Resolving these issues may require back-and-forth communication between the parties and the banks, leading to delays in payment and delivery.

6. Dependence on Banks:

LC transactions rely heavily on banks, which can introduce a level of dependency and potential delays. Any errors or inefficiencies on the part of the banks involved can impact the smooth execution of the transaction.

7. High Initial Costs:

Establishing an LC involves upfront costs, including bank fees and charges for securing the LC. These costs can be a barrier to entry for SMEs or businesses with limited financial resources.

8. Risk of Fraud:

While LCs are designed to provide security, they are not immune to fraudulent activities.

what is the limitation of letter of credit
what is the limitation of a letter of credit?

Fraudulent documents, such as counterfeit bills of lading or certificates of origin, can still be presented, potentially leading to financial losses for the parties involved.

9. Delayed Payments:

Payments under LCs can be delayed, particularly when there are discrepancies in the documents presented. Resolving these discrepancies can take time and may require negotiation between the buyer and seller.

10. Inflexible Terms:

Buyers may find it challenging to negotiate favorable terms under an LC, especially when sellers hold a stronger bargaining position. This can result in less advantageous terms for the buyer, impacting their overall cost structure.

11. Currency Exchange Risk:

While LCs can be denominated in various currencies, they may still expose parties to currency exchange risk if significant fluctuations occur between the time of LC issuance and payment. This risk can affect the profitability of the transaction.

12. Confidentiality:

LCs are financial instruments, and the details of the transaction may be known to multiple parties, including banks, intermediaries, and potential competitors.

This can impact the confidentiality of the deal and may be a concern for businesses with sensitive trade information.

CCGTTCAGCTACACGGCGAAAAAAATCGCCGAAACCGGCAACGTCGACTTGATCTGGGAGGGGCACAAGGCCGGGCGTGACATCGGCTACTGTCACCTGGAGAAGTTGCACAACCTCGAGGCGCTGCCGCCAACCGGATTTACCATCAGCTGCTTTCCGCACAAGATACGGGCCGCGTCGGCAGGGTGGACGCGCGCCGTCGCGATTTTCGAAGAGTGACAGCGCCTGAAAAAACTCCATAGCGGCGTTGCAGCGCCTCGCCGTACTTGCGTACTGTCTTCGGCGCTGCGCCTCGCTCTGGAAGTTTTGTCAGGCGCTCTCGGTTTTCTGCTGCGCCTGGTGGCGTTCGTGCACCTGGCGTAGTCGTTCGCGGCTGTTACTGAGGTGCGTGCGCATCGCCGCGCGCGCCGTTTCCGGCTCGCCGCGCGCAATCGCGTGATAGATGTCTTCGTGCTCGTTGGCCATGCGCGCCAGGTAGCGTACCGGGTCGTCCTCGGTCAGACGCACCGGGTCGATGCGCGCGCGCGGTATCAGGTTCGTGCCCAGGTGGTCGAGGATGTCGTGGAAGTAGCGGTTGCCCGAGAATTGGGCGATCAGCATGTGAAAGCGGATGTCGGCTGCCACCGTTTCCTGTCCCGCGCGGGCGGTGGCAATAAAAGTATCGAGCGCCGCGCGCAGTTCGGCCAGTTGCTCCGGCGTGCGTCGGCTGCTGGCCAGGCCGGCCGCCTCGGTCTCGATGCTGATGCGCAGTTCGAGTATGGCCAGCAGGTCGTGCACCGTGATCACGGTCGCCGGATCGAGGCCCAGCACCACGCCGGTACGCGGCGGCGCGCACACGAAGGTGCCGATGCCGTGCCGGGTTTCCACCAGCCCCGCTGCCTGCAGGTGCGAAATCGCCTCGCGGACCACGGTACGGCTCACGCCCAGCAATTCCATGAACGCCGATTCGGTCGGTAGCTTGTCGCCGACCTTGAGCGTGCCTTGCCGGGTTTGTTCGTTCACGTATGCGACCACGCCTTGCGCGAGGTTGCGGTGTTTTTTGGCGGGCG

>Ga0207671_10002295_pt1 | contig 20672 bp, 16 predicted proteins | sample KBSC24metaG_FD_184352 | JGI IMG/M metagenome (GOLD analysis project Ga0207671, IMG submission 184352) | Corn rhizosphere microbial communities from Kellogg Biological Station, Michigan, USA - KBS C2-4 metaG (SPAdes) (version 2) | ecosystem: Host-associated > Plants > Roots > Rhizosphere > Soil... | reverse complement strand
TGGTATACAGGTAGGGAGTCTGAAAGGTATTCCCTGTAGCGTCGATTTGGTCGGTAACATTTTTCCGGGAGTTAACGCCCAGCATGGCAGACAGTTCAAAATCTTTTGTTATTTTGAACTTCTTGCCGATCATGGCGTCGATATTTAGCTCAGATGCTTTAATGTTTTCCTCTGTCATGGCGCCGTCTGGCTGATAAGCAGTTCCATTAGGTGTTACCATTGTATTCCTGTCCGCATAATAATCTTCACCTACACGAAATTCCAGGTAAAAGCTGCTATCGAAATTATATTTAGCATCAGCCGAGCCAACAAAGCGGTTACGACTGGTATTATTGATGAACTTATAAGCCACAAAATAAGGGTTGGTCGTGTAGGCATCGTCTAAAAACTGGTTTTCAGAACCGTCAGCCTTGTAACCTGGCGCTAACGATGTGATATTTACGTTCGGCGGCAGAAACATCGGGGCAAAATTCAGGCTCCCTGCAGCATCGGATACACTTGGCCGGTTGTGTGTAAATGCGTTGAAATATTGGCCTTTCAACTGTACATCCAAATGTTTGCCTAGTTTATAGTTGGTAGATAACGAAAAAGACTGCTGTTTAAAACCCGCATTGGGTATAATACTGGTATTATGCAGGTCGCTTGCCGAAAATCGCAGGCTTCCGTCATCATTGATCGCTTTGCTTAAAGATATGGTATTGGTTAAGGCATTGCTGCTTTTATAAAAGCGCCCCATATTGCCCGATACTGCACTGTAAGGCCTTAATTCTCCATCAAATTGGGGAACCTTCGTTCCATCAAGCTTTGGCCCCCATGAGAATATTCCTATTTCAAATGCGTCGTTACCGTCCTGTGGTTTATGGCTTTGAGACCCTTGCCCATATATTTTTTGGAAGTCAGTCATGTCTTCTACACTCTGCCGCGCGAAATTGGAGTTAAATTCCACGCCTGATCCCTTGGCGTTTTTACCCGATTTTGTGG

How a Letter of Credit Works:

  1. LC Issuance: The buyer (applicant) approaches their bank (issuing bank) and requests the issuance of an LC in favor of the seller (beneficiary). The buyer provides the bank with the necessary details, including the terms and conditions of the LC, the amount to be paid, and the beneficiary’s information.
  2. LC Transmission: The issuing bank sends the LC to an advising bank in the beneficiary’s country. The advising bank notifies the beneficiary of the LC’s existence and terms.
  3. Shipment and Compliance: The seller prepares the goods and arranges for their shipment in accordance with the LC’s terms and conditions. This includes ensuring that all required documents are obtained and correctly prepared.
  4. Document Presentation: Once the shipment is made, the seller presents the required documents, such as invoices, bills of lading, certificates of origin, and inspection certificates, to either the advising bank or the confirming bank (if applicable).
  5. Document Examination: The bank (advising or confirming) carefully examines the presented documents to ensure they comply with the LC’s requirements. If there are any discrepancies or missing documents, the bank may request corrections or additional information from the seller.
  6. Payment or Rejection: If the documents are in order and comply with the LC’s terms, the bank makes payment to the seller as specified in the LC. If there are discrepancies, the bank may reject the documents, leading to a negotiation process between the buyer and seller to resolve the issues.
  7. Closure: Once payment is made or discrepancies are resolved, the LC is considered fulfilled and closed.


In the world of international trade, letters of credit play a vital role in facilitating secure and trustworthy transactions. Understanding the advantages and disadvantages of LCs is crucial for businesses and individuals engaged in cross-border commerce.

While LCs offer protection, financial security, and a framework for international transactions, they also come with complexities, costs, and potential risks.

Careful consideration of these factors and expert guidance can help parties harness the benefits of LCs while mitigating their drawbacks. Ultimately, a well-informed approach to letters of credit can contribute to successful global trade endeavors.

Scroll to Top